Washington, 7 other states file suit to block 3D printing of firearms

Saul Bowman
August 1, 2018

But blueprints for nine types of gun were uploaded to the Defense Distributed website on Friday.

In 2013, Wilson told CNN that it was an important symbolic political statement.

Defense Distributed reached a settlement with the U.S. State Department last month which would've allowed it to release blueprints for guns - including AR-15-like rifles - that could be downloaded and built with the help of 3D printers. The company's founder, Cody Wilson, developed a printable plastic pistol known as the "Liberator.380" in 2012 and put the plans online, but was blocked by the federal government.

But Eric Soskin, a lawyer for the US Justice Department, told Tuesday's federal hearing in Seattle, the government had reached a settlement with Defense Distributed because the regulations were created to restrict weapons that could be used in war, and the online guns were no different from the weapons that could be bought in a store. Democrats have filed a separate bill to require that all guns have at least one significant component made of metal.

Lawmakers cited safety concerns, considering the guns are made entirely of plastic, making them undetectable by metal detectors and untraceable, as they can be printed without registration.

I am thankful and relieved Judge Lasnik put a nationwide stop to the Trump Administration's risky decision to allow downloadable, 3D-printed ghost guns to be distributed online.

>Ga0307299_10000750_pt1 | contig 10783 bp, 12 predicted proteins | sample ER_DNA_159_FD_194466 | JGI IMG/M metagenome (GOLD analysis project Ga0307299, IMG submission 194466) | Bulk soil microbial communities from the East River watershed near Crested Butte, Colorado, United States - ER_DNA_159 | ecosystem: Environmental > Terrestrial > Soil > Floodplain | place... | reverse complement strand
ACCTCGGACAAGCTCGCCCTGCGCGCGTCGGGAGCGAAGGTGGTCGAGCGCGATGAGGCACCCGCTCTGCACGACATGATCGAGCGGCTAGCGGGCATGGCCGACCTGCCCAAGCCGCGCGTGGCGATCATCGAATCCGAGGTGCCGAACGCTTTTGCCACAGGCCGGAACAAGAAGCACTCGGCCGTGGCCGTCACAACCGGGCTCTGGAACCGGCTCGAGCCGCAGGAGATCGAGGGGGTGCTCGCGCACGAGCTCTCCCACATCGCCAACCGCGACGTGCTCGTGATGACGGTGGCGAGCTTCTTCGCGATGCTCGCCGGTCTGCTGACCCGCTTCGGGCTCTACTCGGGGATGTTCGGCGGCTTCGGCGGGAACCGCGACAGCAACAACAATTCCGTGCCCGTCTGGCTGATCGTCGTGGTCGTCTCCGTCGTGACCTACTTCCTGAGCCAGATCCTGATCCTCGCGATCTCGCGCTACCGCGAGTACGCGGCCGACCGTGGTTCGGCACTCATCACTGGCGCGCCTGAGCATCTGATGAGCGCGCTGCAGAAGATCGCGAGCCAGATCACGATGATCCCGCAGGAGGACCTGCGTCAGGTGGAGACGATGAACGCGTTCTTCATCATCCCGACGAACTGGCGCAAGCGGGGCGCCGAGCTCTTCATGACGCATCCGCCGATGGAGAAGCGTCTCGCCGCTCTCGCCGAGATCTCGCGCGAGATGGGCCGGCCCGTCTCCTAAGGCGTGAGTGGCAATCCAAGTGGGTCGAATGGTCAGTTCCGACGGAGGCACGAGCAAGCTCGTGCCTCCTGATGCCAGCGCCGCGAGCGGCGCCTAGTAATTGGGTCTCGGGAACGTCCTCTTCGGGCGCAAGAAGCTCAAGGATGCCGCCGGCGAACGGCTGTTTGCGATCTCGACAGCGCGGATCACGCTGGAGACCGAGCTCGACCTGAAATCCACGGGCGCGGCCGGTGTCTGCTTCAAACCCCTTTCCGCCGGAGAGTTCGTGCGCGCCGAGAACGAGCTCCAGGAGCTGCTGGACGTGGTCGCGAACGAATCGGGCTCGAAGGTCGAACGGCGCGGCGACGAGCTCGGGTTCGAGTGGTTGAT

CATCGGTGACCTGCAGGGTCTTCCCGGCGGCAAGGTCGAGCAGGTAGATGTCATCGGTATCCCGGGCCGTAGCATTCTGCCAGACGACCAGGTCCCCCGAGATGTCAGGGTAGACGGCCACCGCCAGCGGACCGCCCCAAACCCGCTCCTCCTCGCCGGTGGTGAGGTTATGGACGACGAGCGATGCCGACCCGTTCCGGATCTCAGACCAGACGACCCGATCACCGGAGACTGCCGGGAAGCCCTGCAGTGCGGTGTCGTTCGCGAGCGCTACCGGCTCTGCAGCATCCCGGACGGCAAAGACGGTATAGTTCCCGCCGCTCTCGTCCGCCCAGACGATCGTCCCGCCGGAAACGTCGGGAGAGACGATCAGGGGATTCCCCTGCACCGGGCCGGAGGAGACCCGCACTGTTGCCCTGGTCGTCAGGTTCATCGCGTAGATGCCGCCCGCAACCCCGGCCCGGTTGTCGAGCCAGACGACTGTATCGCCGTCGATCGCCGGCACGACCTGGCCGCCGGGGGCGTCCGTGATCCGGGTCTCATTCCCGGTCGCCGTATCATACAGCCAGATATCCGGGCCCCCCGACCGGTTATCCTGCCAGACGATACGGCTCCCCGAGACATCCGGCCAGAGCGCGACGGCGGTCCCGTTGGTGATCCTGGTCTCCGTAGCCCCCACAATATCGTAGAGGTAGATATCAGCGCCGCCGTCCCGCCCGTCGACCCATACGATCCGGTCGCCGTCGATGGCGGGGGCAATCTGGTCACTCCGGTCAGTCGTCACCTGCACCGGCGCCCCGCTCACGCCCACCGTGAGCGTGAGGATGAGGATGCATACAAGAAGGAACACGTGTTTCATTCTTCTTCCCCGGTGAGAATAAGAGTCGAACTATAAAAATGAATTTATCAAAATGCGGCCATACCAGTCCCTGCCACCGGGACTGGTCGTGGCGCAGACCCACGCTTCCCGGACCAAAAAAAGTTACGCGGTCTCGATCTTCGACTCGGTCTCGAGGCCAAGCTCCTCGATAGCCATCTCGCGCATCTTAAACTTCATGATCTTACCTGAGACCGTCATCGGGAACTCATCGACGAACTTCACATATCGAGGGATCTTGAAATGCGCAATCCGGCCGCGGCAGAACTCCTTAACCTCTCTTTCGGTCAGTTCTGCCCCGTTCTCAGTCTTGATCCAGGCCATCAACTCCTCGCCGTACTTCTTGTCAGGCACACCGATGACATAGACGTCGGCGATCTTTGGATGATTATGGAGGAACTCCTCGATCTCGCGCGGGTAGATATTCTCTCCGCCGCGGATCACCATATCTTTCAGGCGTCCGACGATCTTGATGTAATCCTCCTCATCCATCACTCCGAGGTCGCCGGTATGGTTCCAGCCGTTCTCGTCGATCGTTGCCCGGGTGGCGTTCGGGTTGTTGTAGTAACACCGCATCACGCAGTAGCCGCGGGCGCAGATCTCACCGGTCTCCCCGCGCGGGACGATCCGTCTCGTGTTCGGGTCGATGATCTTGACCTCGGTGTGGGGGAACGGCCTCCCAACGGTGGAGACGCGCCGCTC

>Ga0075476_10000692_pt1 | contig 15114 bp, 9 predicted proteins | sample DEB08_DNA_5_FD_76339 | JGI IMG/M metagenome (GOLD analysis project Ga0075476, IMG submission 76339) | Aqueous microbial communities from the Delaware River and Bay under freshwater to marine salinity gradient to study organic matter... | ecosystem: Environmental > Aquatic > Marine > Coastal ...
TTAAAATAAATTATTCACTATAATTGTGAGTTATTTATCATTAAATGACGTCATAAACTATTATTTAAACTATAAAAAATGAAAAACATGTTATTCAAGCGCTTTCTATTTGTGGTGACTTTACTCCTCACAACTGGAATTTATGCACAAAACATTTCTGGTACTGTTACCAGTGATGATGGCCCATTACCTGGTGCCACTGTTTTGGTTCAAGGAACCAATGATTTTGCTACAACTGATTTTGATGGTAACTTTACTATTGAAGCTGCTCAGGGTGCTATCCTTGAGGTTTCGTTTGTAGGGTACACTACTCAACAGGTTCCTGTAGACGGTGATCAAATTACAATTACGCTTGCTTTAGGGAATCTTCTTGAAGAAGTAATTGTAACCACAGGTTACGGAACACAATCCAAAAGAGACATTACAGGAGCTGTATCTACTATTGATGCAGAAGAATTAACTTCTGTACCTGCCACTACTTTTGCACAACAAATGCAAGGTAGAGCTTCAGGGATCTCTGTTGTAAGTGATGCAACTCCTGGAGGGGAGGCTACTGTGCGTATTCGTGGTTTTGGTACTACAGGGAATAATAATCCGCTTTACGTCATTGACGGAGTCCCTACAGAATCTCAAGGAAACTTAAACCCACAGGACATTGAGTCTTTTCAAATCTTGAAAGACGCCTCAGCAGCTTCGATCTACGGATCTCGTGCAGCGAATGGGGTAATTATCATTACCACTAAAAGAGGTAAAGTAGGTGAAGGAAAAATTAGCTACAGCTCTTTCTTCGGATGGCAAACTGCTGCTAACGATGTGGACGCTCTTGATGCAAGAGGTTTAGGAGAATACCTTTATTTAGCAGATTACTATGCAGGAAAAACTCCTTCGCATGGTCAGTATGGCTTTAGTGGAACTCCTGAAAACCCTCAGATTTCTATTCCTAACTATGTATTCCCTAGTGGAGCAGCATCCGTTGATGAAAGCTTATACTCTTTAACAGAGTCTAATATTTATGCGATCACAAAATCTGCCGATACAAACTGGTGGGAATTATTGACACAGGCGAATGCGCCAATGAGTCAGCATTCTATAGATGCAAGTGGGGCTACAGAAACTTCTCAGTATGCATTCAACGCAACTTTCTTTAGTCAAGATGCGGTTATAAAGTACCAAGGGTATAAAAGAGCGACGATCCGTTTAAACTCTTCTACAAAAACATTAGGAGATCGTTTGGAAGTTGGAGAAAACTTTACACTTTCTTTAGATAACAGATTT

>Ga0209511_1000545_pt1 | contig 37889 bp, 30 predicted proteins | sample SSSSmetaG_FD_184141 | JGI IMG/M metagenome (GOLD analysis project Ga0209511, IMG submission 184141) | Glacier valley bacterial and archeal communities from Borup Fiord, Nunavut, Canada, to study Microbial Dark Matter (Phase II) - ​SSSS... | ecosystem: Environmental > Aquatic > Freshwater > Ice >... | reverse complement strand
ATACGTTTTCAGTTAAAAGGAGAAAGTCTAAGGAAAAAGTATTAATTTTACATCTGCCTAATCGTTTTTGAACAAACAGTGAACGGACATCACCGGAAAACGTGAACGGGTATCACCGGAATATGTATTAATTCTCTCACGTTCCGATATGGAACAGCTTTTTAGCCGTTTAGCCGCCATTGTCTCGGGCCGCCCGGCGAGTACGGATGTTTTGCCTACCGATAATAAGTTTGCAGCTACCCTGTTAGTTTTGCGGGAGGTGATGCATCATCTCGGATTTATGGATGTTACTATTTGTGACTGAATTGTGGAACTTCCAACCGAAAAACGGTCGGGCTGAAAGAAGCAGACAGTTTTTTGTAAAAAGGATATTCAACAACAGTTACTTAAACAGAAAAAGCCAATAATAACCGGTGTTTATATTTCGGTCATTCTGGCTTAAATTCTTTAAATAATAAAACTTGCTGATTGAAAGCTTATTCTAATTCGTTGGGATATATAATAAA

"These downloadable guns are unregistered and very hard to detect, even with metal detectors, and will be available to anyone regardless of age, mental health or criminal history", he said.

Joining were attorneys general from California, Connecticut, Maryland, Massachusetts, New Jersey, New York, Oregon and Pennsylvania.

Eight Democratic attorneys general had filed a lawsuit Monday seeking to block the settlement.

A website that will allow anyone to download files to 3D print guns is facing a new legal battle, this time from local attorneys general, who want to stop the files from circulating across the US.

"All you need is a little money and you can download a blueprint from the internet to make a gun at home", said the Senate minority leader, Chuck Schumer.

In addition, their lawsuit asks for a nationwide temporary restraining order that'll prevent Wilson's nonprofit from uploading the gun design files online. "These blue attorney generals haven't sued anybody else, they've only sued my client".

Hours before the restraining order was issued, Democrats sounded the alarm, warning about "ghost guns" that can avoid detection and pose a deadly hazard.

"As part of this decision, the United States has determined that the kind of guns you can go and buy in any store are not a threat to national security", Soskin said of the settlement.

"This year, to date, we have already taken 700 guns off the streets". Critics say it open up a Pandora's box of what they call ghost guns.

The State Department had ordered a gun rights activist to stop providing the directions. "This is really, if there was a terrorist or criminal rights organization, they would be cheering today because this is all about how people who shouldn't get guns can get guns easily", Durkan said.

Far more expensive 3D-printing equipment, used in industrial manufacture and aerospace, might create a gun that could be refined into an effective weapon, but access to such equipment, the time to print, and the cost of materials will remain prohibitive in combination for some time to come.

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